If there’s one thing I’ve learned it’s that you don’t need expensive equipment to take great photos, but you can get the same results even if you decide to shoot with the 18-55mm lens. For those who don’t know, this lens is usually the best-selling lens in beginner photography kits. My good old Nikon D3000 was sold with this lens and guess what? All the photos I’ve taken so far have been taken with this kit.
Personally, I feel very proud of myself for being able to achieve these results with just one basic lens. You can see some of my photographs in the portfolio or you can immerse yourself in my travel stories.
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In this article, I’ll teach you how to enhance a basic photographic lens.
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What to photograph with an 18-55mm lens?
You already have the answer to this question: EVERYTHING.
The risk for a beginner photographer is to be overwhelmed by ideas, opinions and technical rules that you think you have to follow if you want to learn how to photograph.
You may have read somewhere that to do street photography you need to have a lens as wide as a 24mm or 27mm and that your equipment needs to be essential so you can get close to your subjects without being too conspicuous.
For portrait photography, you have probably been told about 50mm and 85mm. While for landscape photography you absolutely must have a telephoto lens, isn’t it right?
I could go on and on with the examples, but the point is just one: you don’t need any of this to take a good picture.
Don’t be influenced by industry experts. Those who give you certain tips do not take into consideration the fact that you are a beginner photographer and that before you can dedicate yourself to a single photographic style, you must first learn how to photograph. And believe me, you will not learn to photograph better or faster with a 2000 euro DSLR.
Fortify the basics and don’t worry about the gear
I think it’s quite logical to know how to take a good photo before actually taking it, but it’s often not that obvious. Don’t worry, I am are here for this!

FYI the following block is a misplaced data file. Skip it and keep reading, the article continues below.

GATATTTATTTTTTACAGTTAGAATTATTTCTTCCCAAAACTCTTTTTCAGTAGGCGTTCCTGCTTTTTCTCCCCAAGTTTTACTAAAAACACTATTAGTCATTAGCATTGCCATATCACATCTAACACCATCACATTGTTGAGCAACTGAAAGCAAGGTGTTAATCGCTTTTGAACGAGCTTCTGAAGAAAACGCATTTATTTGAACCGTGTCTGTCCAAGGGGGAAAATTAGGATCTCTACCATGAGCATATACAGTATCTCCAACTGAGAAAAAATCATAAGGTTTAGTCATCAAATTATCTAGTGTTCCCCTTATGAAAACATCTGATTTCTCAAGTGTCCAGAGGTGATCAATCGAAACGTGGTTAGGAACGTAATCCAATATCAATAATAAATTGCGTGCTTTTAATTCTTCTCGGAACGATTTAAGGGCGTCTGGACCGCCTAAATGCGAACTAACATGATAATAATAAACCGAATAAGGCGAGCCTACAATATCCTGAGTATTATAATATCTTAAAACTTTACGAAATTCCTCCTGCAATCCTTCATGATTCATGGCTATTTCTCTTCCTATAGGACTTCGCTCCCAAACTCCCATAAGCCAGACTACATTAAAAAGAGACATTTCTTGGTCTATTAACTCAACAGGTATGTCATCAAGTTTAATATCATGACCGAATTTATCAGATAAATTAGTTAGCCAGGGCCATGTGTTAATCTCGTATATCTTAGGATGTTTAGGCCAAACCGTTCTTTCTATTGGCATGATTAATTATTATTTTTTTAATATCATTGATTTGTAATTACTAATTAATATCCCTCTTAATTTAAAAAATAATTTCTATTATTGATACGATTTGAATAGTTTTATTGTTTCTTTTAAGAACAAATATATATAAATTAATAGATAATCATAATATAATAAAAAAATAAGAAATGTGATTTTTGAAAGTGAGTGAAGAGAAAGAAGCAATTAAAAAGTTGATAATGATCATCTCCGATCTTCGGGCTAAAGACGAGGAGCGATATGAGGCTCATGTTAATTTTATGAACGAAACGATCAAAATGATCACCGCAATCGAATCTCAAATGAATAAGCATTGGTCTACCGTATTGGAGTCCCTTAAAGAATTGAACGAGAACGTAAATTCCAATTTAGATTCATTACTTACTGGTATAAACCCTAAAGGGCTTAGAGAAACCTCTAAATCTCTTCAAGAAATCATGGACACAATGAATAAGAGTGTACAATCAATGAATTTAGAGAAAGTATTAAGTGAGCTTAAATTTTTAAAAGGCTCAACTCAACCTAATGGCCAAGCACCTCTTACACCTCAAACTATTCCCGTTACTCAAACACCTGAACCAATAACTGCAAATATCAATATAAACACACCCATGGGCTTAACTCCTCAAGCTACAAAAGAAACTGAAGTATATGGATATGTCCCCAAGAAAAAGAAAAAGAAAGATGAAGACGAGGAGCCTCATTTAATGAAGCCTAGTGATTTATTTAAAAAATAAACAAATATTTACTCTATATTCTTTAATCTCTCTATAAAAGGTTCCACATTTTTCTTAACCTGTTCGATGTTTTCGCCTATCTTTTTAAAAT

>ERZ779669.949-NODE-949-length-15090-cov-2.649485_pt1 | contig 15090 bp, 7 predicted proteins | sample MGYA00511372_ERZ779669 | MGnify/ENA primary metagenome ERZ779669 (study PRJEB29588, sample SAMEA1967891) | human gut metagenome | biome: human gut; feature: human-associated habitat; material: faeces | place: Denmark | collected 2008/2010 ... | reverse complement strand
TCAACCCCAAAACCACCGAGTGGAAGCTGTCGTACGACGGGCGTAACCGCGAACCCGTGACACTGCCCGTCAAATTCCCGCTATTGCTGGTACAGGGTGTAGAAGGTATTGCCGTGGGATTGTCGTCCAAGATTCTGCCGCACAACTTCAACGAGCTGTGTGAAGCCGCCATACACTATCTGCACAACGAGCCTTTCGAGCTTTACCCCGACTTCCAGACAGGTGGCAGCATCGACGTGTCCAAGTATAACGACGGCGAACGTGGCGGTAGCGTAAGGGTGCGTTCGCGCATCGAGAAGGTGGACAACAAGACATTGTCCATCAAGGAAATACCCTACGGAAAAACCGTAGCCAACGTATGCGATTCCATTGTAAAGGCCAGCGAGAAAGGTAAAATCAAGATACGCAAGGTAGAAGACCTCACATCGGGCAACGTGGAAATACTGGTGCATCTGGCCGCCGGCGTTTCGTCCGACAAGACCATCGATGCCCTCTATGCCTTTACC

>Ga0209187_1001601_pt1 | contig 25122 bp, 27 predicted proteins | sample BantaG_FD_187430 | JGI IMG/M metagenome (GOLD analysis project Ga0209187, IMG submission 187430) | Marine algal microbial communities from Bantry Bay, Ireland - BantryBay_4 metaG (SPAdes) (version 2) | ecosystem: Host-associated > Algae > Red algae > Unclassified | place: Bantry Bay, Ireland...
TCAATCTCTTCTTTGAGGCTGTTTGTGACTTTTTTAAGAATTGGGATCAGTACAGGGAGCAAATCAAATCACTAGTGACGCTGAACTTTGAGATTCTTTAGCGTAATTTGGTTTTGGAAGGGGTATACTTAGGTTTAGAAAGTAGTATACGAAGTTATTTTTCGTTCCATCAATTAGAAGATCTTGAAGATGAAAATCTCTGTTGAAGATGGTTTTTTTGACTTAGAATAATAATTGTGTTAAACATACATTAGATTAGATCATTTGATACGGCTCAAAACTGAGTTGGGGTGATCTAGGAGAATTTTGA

What do you need to focus on in the beginning?
- Learn to juggle the 3 cornerstones of photography, which are LIGHT, COMPOSITION and FOCUS. I have written several articles in which I address these topics in more detail, in case you want to know more. Just knowing how to exploit these three elements guarantees you perfect photos.
- Experiment with apertures. A basic lens like the 18-55mm has a zoom and has been designed to give you a good range of possibilities, from close-ups to landscapes. Play with the apertures and learn which is most suitable for every type of photo.
There’s a reason this lens is sold alongside entry-level camera models: versatility. They are designed to do everything, precisely because you are a beginner and therefore you must learn to use a lens with a more advanced zoom (i.e. not that of the cell phone).
So push the potential of this lens to the limit and you will see that you will no longer notice which lens to use once you start getting carried away. You will no longer be able to do without shooting with an 18-55 lens.
Making the most of the basic photo kit lens
I also like to call it “the battle lens”. It is not bulky, it is light and does its duty. It comes with me everywhere: on mountain trails, by the sea, in the city and of course in my backyard.
For the first 2-3 years, it helped me improve and push me further. Being a basic lens it can go up to a certain point, but thanks to the photographic technique you can manage to overcome this too and get shots like the ones below.
Now I’ve gotten to a point where I’m starting to notice the limitations of this lens a lot. This is the sign that it’s time for me to upgrade.
When you are out with your camera you will have moments when you will be delighted with your performance. And other times you will want to throw something against a wall. Your job is to figure out if your dissatisfactions are due to technical or equipment gaps. I’m sorry to say this but most of the time it will be your fault. Difficult to admit, but it is.
Photography takes practise and time, you can’t expect spectacular results from day to night, so arm yourself with patience and above all don’t get discouraged!
What to do when in doubt?
Here’s a dispassionate piece of advice for when you’re in trouble and don’t understand why: keep asking yourself questions and looking for answers.
One of the reasons I realized that perhaps the time has come for me to upgrade my equipment, was to have the answers to all my questions and the possible reasons why the photo that I’ve taken did not represent what I wanted to portray.
Questions like: Is the focus correct? Is the composition harmonic? Is the subject clearly visible? Have I tried different apertures and shutter speeds? Have I changed the ISOs?
If you have the answers to all your questions, then it is very likely that it was not a technical error, but rather a physical limitation of your equipment.
I hope I was helpful and that you found the answers you were looking for. See you in the next article!
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